Published October 2, 2019 by Nan Mykel


The staff member looks at me, and that’s when I notice her lovely turquoise eyes. “You’ve got beautiful eyes,” I had to say.  She smiles.

Later I remark on the nurse’s eyes to another staff member who sniffs, “Probably colored contacts.”  Upon reflection, I have to agree; most likely.  But she had at least looked at me.

I am leaving the rehab center tomorrow, and during the evening prior to my release I have a dream in which I am safely seated by the rim of an extinct volcano which begins to spew objects high into the air.  There’s no fire, no lava, just the projectile ejection.  A nervously quivering  object lands kersplat near me and crawls over to sit beside me.  Why, it’s Willie the Octopus from my first story, who the volcano has physically separated from Princess Dootsy Dorf from Oceanvale!  No sooner has poor Willie landed than one of my favorite books lands in my lap.  User Illusion!  I am being bombarded by inner glories! Then, as though falling through a cloud from far above, tumbles Tulpa, an old friend from several stories once begun.  I’m thinking that’s the end of my visitors when Amber floats by, lucidly dreaming.  If I am surprised beyond words I am even more surprised and pleased to see the Oriental lady from behind the store window complete her dainty step forward, twirling her umbrella, which I can see now is a parasol.  She pauses on her way and turns to face me, and bends into a formal bow.  I slowly awaken near tears, touched.  Murphy pauses by my door. “You doing those bent foot exercises?  Looks to me like you’re falling asleep in that chair.”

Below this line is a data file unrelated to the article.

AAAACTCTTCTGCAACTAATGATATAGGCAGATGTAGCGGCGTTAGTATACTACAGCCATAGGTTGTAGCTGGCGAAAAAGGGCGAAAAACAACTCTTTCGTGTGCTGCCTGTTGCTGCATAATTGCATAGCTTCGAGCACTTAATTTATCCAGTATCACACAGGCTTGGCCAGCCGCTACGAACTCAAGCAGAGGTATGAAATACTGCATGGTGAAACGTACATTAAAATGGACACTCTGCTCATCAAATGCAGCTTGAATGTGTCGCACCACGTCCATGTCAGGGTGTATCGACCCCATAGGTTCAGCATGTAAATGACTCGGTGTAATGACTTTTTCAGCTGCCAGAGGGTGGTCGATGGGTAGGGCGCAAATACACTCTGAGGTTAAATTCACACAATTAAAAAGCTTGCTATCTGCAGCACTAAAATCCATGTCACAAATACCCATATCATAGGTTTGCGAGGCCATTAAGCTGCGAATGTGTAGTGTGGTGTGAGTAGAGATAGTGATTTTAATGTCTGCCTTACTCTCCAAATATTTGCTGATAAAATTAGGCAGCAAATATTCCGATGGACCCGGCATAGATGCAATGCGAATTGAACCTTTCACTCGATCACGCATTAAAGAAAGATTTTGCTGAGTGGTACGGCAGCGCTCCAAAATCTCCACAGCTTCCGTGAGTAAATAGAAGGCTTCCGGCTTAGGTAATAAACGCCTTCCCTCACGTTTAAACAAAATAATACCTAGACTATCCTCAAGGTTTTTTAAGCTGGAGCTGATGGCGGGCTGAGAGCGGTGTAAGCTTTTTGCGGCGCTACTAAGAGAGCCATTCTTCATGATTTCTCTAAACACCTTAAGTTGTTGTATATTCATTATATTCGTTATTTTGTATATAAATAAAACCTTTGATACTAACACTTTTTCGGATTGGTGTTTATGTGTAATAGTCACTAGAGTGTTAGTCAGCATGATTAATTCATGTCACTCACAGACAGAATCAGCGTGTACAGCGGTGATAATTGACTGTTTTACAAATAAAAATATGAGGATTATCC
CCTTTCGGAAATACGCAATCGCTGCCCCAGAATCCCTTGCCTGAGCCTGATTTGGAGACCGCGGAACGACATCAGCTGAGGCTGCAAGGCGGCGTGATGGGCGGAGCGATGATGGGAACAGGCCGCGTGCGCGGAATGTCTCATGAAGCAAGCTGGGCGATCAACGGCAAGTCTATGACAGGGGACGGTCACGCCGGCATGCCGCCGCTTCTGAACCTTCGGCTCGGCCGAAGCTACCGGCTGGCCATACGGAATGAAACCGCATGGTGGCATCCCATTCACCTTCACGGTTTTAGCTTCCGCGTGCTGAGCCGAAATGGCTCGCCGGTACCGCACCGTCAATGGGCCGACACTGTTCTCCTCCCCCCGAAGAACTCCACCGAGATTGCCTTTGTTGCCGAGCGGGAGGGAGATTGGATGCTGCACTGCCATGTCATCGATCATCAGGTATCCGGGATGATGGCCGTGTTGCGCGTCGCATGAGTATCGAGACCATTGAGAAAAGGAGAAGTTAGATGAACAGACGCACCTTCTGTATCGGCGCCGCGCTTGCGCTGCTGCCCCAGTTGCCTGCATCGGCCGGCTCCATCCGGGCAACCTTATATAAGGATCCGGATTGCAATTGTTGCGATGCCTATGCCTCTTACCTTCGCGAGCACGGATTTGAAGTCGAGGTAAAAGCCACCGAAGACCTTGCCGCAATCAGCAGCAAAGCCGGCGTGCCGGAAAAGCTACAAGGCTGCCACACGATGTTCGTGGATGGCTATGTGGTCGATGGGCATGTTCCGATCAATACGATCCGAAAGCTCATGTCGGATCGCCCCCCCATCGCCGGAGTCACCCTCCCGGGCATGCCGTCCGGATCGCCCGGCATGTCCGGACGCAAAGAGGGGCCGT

“Just watching the day wane beyond my window.”   Murphy laughs and walks on by, as I continue woolgathering.   Loving a thing is somewhat like experiencing beauty, in that it fills you up. I must have been eighteen years old when I saw the figurine in a jewelry store window in Lexington, Kentucky that filled me with warmth.  It was a delicate oriental figure in a kimono, carrying an umbrella, stepping ahead with one foot raised.  I wanted it, but knew I could not afford it, so tucked it away for later recall, like today.

I remember all the stillborn creatures in the quagmire of my unpublished stories, locked into my bulging briefcase. They are my things, too, I guess, fruit of my mind instead of my womb, waiting to be delivered, but perhaps destined to be forever caught between idea and shelf.   My womb is infertile but not my mind, which still cherishes things from the past.  Things don’t leave you.

457 words

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